When it comes to building and maintaining your company’s first hotline, or replacing the one you already have, it can be tough to know exactly where to start. We’ve worked with companies in every industry, from small businesses to global enterprises, and we’ve distilled the process into eight key steps that you’ll need to keep in mind in order for your hotline to succeed. Keep reading for an explanation of each step, and download the infographic to keep handy as a helpful reminder!
1. Raise Awareness
Your hotline won’t be very helpful if nobody knows it exists. Start by developing a communication plan to generate awareness, including posters, video shorts, reminder emails, web links in training, town hall meetings. It’s important to remember—generating awareness isn’t a one-time thing—your awareness campaigns should be “always on” to continually remind employees that they have a resource to ask questions and share their concerns. For more detail on how to improve hotline awareness, download our free ebook, 6 Key Steps to Raising Hotline Awareness and Improving Reporting Rates.
2. Create a Speak-up Culture
A “speak-up” culture goes beyond checking the hotline box and makes your hotline an integral touchstone in your company culture. When your employees trust the hotline, know how to use it, and are confident that the reporting process is fair, then everyone wins: you get better reporting rates (which means better risk visibility), and employees feel heard and valued. To integrate the idea of speaking up into your company culture, start by introducing Code of Conduct training, demonstrating real-world scenarios, and showing how speaking up helps maintain ethical culture.
3. Increase Accessibility
A hotline needs to be easy to find and easy to access. Put your hotline link on your company’s main intranet homepage to reach a high volume of employees who are searching for company information. Include a QR code for the hotline on posters and other materials to reach employees who don’t have access to a computer, and publish the hotline phone number in highly trafficked locations to reach employees without access to a computer or smartphone.
4. Provide a Variety of Intake Methods
Building on the idea of accessibility, provide multiple options for intake—go beyond a phone-call-only hotline and provide SMS, web intake, and proxy (the option to report to a supervisor, who then inputs the report in the system). This gives employees flexibility and choice in how they report, and lets them use the channel they’re most comfortable with. Many employees may not have regular access to a computer, so mobile options like SMS and mobile web intake are a must.
5. Protect Confidentiality
If your employees don’t trust your ability to protect their confidentiality, your hotline will fail to gain traction. Plus, many local regulations require an anonymous reporting option. Regardless of regulatory requirements, anonymity is a key element of protecting whistleblowers and making them feel safe submitting potentially sensitive reports. Provide the option to report anonymously across your intake channels.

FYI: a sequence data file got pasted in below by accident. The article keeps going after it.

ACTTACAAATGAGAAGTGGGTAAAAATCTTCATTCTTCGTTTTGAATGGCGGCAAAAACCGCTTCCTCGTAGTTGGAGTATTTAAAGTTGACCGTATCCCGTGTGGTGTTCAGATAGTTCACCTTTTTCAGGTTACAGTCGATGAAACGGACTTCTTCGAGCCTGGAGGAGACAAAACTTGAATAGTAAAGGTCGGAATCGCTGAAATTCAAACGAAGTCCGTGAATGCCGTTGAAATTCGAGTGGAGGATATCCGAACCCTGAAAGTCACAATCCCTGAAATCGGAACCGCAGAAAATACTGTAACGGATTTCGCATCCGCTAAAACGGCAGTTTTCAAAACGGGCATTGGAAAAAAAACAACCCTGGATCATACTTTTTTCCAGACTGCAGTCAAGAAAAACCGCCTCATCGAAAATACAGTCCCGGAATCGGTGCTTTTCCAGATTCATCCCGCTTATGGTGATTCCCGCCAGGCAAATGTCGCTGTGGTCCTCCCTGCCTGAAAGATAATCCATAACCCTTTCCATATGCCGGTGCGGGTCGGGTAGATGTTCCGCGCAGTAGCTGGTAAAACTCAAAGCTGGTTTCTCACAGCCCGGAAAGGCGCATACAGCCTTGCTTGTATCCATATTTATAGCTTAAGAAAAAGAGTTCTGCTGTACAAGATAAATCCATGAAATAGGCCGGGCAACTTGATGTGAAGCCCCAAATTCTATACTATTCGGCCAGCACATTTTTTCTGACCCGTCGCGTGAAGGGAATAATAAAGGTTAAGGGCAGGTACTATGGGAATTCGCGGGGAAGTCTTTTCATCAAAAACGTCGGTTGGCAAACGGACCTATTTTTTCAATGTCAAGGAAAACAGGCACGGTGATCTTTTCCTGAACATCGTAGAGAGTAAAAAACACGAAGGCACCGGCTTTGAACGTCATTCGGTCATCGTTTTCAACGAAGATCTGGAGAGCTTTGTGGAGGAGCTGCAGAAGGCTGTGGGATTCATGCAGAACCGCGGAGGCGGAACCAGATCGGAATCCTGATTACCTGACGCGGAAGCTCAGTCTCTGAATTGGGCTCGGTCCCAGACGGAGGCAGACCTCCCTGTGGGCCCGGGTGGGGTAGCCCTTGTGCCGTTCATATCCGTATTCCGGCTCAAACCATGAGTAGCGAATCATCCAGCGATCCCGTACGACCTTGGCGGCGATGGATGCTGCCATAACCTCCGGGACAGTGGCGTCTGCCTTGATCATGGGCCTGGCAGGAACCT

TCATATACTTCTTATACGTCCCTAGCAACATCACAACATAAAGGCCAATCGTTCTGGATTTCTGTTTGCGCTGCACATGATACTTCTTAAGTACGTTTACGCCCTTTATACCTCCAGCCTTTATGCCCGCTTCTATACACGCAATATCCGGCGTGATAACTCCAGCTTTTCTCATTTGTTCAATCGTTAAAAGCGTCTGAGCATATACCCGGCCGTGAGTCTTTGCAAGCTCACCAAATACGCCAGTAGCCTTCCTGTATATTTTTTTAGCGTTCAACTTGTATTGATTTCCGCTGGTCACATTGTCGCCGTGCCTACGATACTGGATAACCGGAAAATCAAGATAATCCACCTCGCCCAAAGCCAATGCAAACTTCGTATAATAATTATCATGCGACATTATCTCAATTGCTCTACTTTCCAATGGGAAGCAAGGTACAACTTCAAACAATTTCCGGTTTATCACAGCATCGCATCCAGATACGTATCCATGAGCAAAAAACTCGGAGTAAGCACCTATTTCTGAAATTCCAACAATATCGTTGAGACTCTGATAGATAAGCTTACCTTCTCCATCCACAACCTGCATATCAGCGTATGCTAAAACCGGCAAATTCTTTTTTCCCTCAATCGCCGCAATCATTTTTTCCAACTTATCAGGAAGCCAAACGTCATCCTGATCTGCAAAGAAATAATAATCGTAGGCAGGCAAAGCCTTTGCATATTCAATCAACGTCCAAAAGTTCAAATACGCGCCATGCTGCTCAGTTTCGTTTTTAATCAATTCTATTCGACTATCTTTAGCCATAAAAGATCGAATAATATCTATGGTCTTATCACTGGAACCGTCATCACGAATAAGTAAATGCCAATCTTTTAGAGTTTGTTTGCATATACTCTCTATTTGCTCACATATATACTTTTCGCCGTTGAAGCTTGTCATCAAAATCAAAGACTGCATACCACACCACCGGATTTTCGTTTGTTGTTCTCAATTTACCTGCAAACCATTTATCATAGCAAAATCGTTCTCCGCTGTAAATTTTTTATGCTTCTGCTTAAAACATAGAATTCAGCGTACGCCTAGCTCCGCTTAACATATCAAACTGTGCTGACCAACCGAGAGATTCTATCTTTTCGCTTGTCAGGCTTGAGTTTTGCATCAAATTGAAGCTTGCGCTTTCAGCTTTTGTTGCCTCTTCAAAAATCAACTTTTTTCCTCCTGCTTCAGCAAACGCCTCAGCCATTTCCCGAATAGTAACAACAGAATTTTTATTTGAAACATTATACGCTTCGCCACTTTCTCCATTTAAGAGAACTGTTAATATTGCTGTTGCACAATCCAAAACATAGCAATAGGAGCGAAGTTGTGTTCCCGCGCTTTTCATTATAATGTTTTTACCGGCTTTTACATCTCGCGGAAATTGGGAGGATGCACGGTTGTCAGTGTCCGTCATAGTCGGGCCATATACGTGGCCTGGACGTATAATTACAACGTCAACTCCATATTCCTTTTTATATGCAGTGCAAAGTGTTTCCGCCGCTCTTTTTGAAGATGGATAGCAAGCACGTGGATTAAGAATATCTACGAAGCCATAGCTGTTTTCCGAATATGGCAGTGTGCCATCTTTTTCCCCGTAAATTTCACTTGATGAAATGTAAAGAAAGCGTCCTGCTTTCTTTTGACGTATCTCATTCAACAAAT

6. Communicate Regularly
Ongoing communication includes real-life whistleblower stories, reminders that the hotline exists, and explanations of what happens to submitted reports. These messages build employee trust in the hotline process, increase awareness, and improve the likelihood that when a concern or issue arises, an employee will know how to handle it and feel comfortable submitting a report.
7. Manage Retaliation: Prevent, Detect, and Respond
Whistleblower retaliation is an unfortunate reality: in the Ethics and Compliance Initiative’s 2021 Global Business Ethics Survey, 61 percent of employees who reported wrongdoing experienced retaliation. The response from compliance team requires a proactive, nuanced approach. That starts with prevention: having an anti-retaliation policy, educating employees and managers, and more. It continues with detection and response. For more on how to prevent, detect, and respond to whistleblower retaliation, read our blog post on whistleblower protection.
8. Use the Data
Your hotline can be a huge source of insight on how your compliance program is doing across the company. Analyze your helpline data to spot trends, identify hot spot locations, and highlight issue areas that require more training. Learn which metrics to measure and manage with our free Compliance KPIs worksheet.
These eight steps will keep you on the right track when it comes to launching your first hotline, replacing an existing hotline, or maintaining the hotline you have. Click here to download the infographic, so you always have it handy as a reminder.